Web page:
Lift breakdowns prompt explanation
Park City Mountain Resort and its lift manufacturer at the end of March sent letters to season-pass holders explaining the resort’s ski-lift breakdowns, which have left hundreds of skiers and snowboarders stranded over the past two ski seasons.
The two letters, one on PCMR letterhead and signed by Peter Curtis, the resort’s president and general manager, and the other on Doppelmayr CTEC letterhead and signed by it president, Jan Leonard, provide assurances that the two are devising a solution.
The letters are dated March 28 and they were also posted to PCMR’s blog.
"We certainly had some problems. We wanted to reassure them we identified the problems and that we have come up with a resolution," said Krista Parry, the resort’s spokeswoman.
The letters do not provide extensive details beyond those that were publicized during the past ski season, when PCMR and the lift manufacturer made statements about the breakdowns. The breakdowns have previously been blamed on malfunctioning gearboxes.
In his one-page letter, Curtis indicates that PCMR plans to retrofit its detachable lifts, beginning in April. The resort closed for the season on Sunday. The letter says that PCMR will install Sumitomo/Caterpillar gear boxes in the PayDay, Silverlode, Bonanza, McConkey’s and King Con lifts.
Leonard has previously said that some of PCMR’s lifts were made with Swiss-made gearboxes, before the manufacturer switched to the Sumitomo/Caterpillar equipment.
"We felt that anything less than retrofitting all of the detachable lifts with the best available gear box would be less than satisfactory," Curtis wrote in his letter.
He said in the letter that the resort and the lift manufacturer have devised "an action plan that provides a long-term solution."
"Until recently, there was no reason for Doppelmayr CTEC to believe that there could be a design or engineering flaw within these gear boxes," Curtis said in the letter.
PCMR has suffered four lift shutdowns in the past two ski seasons. Leonard has said that such breakdowns are rare and that his company’s lifts are "100 percent safe, they’re 110 percent safe."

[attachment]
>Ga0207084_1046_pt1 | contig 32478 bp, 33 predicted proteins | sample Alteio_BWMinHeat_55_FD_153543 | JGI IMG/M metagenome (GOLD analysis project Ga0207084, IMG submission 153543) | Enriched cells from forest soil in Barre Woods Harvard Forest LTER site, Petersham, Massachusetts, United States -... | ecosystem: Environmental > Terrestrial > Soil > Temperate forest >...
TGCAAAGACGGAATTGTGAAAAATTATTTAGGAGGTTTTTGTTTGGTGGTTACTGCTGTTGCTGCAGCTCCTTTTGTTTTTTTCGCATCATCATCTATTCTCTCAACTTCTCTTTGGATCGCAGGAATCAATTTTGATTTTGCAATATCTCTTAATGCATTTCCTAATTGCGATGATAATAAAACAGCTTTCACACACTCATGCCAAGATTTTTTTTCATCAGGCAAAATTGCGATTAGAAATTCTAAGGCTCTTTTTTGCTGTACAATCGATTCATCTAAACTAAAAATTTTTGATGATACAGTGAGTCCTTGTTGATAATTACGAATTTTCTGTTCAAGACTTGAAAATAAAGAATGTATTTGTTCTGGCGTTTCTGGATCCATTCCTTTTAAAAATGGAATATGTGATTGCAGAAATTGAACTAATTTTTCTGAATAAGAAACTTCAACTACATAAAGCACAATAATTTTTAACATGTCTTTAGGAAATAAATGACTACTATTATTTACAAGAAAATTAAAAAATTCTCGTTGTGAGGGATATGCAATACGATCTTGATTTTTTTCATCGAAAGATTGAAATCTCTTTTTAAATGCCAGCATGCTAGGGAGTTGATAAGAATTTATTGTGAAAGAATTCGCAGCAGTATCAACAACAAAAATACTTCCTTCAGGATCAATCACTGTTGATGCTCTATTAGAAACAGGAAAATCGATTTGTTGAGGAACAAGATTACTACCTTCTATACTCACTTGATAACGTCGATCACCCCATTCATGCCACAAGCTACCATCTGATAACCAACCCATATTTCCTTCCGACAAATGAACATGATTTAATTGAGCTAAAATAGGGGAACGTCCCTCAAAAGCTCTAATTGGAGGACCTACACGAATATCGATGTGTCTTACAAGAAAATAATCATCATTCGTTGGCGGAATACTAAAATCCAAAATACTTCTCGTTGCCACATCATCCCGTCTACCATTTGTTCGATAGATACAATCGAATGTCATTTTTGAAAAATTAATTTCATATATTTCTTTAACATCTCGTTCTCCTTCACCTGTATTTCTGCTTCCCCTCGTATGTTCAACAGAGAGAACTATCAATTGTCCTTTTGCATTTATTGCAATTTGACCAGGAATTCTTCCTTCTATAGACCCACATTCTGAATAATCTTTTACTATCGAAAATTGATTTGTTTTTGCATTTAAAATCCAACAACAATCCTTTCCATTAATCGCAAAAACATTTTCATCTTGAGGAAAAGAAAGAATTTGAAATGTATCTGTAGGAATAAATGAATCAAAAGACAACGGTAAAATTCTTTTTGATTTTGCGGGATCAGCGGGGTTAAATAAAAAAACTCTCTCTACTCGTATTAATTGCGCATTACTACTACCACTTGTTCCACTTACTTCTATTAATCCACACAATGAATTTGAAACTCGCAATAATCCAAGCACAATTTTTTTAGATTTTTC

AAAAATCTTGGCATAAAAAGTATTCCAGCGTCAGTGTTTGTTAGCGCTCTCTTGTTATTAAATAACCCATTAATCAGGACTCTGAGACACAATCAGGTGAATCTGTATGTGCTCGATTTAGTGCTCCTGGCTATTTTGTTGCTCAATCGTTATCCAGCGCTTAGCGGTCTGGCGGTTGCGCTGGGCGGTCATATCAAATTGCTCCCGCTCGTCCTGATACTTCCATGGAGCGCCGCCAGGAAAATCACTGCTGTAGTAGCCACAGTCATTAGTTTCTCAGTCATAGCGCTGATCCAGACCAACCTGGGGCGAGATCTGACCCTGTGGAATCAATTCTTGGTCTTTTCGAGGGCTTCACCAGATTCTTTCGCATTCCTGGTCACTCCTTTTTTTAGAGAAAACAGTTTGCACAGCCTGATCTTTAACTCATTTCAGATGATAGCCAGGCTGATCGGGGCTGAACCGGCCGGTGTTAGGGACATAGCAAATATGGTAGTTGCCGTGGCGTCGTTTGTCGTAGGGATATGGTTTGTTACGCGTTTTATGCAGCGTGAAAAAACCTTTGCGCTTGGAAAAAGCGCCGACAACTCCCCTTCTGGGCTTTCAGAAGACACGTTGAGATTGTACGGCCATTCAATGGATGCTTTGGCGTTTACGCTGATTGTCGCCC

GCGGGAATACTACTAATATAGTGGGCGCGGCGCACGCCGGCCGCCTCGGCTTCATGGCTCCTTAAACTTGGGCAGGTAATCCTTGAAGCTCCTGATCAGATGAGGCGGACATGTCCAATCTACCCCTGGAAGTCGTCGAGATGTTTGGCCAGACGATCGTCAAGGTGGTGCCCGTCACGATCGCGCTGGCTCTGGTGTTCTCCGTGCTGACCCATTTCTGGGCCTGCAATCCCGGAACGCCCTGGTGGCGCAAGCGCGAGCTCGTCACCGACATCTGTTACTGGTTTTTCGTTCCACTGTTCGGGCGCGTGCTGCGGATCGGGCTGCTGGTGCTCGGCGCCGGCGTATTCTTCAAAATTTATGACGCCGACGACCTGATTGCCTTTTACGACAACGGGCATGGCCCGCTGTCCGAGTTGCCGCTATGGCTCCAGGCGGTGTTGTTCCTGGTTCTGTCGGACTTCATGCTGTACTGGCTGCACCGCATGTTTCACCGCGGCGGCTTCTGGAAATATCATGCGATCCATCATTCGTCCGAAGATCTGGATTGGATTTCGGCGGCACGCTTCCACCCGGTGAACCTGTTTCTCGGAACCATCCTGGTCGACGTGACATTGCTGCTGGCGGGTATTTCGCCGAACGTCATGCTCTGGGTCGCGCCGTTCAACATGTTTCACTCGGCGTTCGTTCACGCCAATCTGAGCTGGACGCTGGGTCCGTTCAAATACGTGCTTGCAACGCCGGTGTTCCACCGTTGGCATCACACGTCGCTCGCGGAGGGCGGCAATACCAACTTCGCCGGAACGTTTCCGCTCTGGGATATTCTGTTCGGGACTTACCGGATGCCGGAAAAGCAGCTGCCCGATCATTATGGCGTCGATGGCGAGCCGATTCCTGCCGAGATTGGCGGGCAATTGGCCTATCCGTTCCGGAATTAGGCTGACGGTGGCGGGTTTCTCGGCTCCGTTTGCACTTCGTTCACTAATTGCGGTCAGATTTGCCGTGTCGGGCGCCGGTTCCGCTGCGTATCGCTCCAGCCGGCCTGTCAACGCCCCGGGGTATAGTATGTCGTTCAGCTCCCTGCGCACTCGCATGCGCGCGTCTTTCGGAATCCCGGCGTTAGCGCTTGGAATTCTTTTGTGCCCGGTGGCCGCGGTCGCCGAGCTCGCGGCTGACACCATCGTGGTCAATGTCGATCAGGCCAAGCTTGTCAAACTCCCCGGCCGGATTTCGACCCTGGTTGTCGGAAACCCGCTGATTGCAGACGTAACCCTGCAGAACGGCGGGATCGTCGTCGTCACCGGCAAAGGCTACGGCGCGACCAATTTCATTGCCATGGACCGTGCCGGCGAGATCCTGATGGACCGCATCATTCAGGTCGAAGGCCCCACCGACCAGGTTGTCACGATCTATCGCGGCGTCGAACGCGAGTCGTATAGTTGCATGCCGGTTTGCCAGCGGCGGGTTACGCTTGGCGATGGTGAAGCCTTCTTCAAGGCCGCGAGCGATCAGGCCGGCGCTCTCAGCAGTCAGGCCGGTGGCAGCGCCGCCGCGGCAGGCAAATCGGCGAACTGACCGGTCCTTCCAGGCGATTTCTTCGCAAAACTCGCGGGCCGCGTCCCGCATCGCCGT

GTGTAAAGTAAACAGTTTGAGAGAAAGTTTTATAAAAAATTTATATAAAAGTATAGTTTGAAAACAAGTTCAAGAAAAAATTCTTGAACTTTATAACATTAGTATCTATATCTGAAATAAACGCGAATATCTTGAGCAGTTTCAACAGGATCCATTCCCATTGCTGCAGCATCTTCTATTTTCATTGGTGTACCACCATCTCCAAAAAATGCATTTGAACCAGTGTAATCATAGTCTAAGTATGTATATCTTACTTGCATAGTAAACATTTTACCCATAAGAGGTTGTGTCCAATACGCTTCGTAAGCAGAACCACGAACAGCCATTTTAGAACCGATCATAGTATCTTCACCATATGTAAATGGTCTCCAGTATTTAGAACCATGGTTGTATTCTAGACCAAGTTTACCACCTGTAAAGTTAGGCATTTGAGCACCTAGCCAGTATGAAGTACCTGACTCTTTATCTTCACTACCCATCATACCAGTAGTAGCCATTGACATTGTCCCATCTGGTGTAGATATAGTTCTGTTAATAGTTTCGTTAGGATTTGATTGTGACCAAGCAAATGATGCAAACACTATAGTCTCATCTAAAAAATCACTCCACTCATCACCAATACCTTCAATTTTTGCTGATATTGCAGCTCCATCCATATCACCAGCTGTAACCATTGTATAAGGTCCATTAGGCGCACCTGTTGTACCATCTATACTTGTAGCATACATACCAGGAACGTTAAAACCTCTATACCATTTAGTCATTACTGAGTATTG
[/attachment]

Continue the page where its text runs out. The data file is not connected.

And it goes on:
In March, the popular PayDay lift malfunctioned with 280 people aboard. In February, the Bonanza lift broke down while it was carrying 175 people. The Silverlode lift had previously stopped working twice. The stranded skiers and snowboarders were evacuated with ropes each time.
All the lifts that broke down carry six people on each chair. They are known as six-packs. Four of the five lifts that will be retrofitted with new gearboxes are six-packs, with King Con, as a four-passenger lift, being the exception.
In his letter, Leonard, as he has maintained, said that the lifts’ manufacturing, not PCMR’s maintenance, caused the breakdowns. He explained the planned change to the Sumitomo/Caterpillar gearboxes, saying, "we have used these gear units in most of our lifts since 1999." He said that PCMR’s First Time lift is fitted with such a gearbox.
"I want to assure you that we, and other experts, are identifying the problems relevant to the failure of the three gear units at Park City Mountain Resort and are working closely with them to arrive at the solutions," Leonard wrote.
In an interview, Leonard said the team investigating the breakdowns has not completed its probe.
"There’s still more work that needs to be done as far as an analysis goes," he said.
Leonard said the sides are negotiating how to split the cost of the replacement gearboxes. He expects that neither his company nor PCMR will pay the total cost.
Support Local Journalism
Support Local Journalism
Readers around Park City and Summit County make the Park Record's work possible. Your financial contribution supports our efforts to deliver quality, locally relevant journalism.
Now more than ever, your support is critical to help us keep our community informed about the evolving coronavirus pandemic and the impact it is having locally. Every contribution, however large or small, will make a difference.
Each donation will be used exclusively for the development and creation of increased news coverage.
Start a dialogue, stay on topic and be civil.
If you don't follow the rules, your comment may be deleted.
User Legend: Moderator Trusted User
Some Parkites long for the 1990s. Others in Park City prefer the first decade of the 2000s, Mayor Andy Beerman found during interactive polling that was an element of his recent State of the City address.